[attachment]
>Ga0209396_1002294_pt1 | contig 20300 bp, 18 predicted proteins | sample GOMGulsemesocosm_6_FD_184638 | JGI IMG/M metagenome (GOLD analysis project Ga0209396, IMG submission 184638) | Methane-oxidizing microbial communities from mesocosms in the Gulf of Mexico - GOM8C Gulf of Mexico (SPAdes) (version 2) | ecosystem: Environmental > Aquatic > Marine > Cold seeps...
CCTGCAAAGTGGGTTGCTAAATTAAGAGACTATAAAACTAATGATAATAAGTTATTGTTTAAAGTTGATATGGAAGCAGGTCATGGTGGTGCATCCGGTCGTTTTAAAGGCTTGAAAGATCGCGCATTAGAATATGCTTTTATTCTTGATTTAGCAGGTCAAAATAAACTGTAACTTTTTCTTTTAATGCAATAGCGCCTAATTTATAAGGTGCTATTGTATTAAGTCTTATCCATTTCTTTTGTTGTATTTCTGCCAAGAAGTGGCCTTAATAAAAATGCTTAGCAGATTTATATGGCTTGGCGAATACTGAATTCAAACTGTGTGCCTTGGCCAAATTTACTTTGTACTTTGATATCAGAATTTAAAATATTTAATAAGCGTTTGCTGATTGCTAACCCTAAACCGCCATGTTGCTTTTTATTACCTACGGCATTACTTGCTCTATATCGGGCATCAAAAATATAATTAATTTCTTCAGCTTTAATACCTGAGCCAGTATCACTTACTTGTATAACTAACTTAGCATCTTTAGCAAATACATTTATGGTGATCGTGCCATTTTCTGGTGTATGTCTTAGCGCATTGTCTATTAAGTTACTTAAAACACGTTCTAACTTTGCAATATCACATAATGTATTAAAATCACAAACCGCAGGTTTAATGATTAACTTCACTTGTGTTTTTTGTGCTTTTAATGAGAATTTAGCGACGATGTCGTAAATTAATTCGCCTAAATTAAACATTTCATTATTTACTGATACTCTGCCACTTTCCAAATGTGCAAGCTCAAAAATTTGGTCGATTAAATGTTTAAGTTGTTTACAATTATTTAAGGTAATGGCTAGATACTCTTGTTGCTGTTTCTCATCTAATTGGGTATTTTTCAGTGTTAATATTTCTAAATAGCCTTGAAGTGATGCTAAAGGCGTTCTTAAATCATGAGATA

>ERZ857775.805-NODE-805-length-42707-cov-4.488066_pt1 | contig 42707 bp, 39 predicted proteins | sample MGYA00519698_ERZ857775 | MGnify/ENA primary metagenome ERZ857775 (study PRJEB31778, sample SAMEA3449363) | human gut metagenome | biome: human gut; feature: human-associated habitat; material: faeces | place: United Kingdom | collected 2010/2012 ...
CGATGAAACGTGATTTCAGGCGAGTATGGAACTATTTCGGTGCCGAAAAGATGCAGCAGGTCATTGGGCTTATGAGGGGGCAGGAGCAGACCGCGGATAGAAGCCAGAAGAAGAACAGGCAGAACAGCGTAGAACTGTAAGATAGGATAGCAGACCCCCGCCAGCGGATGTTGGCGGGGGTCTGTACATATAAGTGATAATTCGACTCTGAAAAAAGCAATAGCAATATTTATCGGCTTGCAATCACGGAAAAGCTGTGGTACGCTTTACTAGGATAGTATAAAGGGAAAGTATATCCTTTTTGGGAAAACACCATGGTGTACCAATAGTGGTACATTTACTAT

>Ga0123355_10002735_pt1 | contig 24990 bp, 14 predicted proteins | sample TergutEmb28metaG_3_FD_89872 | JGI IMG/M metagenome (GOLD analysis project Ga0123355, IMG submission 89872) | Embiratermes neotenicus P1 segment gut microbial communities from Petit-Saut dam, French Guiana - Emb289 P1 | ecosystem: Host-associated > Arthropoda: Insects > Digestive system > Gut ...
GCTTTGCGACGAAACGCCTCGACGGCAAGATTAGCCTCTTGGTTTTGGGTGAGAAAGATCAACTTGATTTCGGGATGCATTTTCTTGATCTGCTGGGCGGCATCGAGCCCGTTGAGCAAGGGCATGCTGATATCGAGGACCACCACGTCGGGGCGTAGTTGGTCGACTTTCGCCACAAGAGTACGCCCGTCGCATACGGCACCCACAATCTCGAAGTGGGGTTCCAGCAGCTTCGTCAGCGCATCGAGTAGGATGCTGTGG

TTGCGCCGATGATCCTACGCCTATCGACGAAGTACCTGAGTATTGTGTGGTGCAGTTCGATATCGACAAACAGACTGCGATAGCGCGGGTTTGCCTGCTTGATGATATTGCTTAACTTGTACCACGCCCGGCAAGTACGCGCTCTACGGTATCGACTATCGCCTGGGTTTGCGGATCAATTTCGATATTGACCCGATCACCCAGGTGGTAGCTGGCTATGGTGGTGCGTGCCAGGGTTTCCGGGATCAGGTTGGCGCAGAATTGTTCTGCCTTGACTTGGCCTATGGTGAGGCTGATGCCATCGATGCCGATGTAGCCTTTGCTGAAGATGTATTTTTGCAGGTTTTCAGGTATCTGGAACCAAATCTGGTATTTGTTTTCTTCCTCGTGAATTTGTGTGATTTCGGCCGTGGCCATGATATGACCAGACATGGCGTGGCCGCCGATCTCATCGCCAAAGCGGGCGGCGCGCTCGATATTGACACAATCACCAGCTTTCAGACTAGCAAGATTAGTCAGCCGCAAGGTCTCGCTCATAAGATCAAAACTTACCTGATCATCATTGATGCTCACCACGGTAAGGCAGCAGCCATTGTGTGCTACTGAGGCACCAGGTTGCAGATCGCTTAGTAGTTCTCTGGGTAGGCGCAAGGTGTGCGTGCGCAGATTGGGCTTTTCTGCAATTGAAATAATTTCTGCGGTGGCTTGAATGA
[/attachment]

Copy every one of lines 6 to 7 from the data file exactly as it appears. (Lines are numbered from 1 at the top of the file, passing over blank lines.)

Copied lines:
GCTTTGCGACGAAACGCCTCGACGGCAAGATTAGCCTCTTGGTTTTGGGTGAGAAAGATCAACTTGATTTCGGGATGCATTTTCTTGATCTGCTGGGCGGCATCGAGCCCGTTGAGCAAGGGCATGCTGATATCGAGGACCACCACGTCGGGGCGTAGTTGGTCGACTTTCGCCACAAGAGTACGCCCGTCGCATACGGCACCCACAATCTCGAAGTGGGGTTCCAGCAGCTTCGTCAGCGCATCGAGTAGGATGCTGTGG

TTGCGCCGATGATCCTACGCCTATCGACGAAGTACCTGAGTATTGTGTGGTGCAGTTCGATATCGACAAACAGACTGCGATAGCGCGGGTTTGCCTGCTTGATGATATTGCTTAACTTGTACCACGCCCGGCAAGTACGCGCTCTACGGTATCGACTATCGCCTGGGTTTGCGGATCAATTTCGATATTGACCCGATCACCCAGGTGGTAGCTGGCTATGGTGGTGCGTGCCAGGGTTTCCGGGATCAGGTTGGCGCAGAATTGTTCTGCCTTGACTTGGCCTATGGTGAGGCTGATGCCATCGATGCCGATGTAGCCTTTGCTGAAGATGTATTTTTGCAGGTTTTCAGGTATCTGGAACCAAATCTGGTATTTGTTTTCTTCCTCGTGAATTTGTGTGATTTCGGCCGTGGCCATGATATGACCAGACATGGCGTGGCCGCCGATCTCATCGCCAAAGCGGGCGGCGCGCTCGATATTGACACAATCACCAGCTTTCAGACTAGCAAGATTAGTCAGCCGCAAGGTCTCGCTCATAAGATCAAAACTTACCTGATCATCATTGATGCTCACCACGGTAAGGCAGCAGCCATTGTGTGCTACTGAGGCACCAGGTTGCAGATCGCTTAGTAGTTCTCTGGGTAGGCGCAAGGTGTGCGTGCGCAGATTGGGCTTTTCTGCAATTGAAATAATTTCTGCGGTGGCTTGAATGA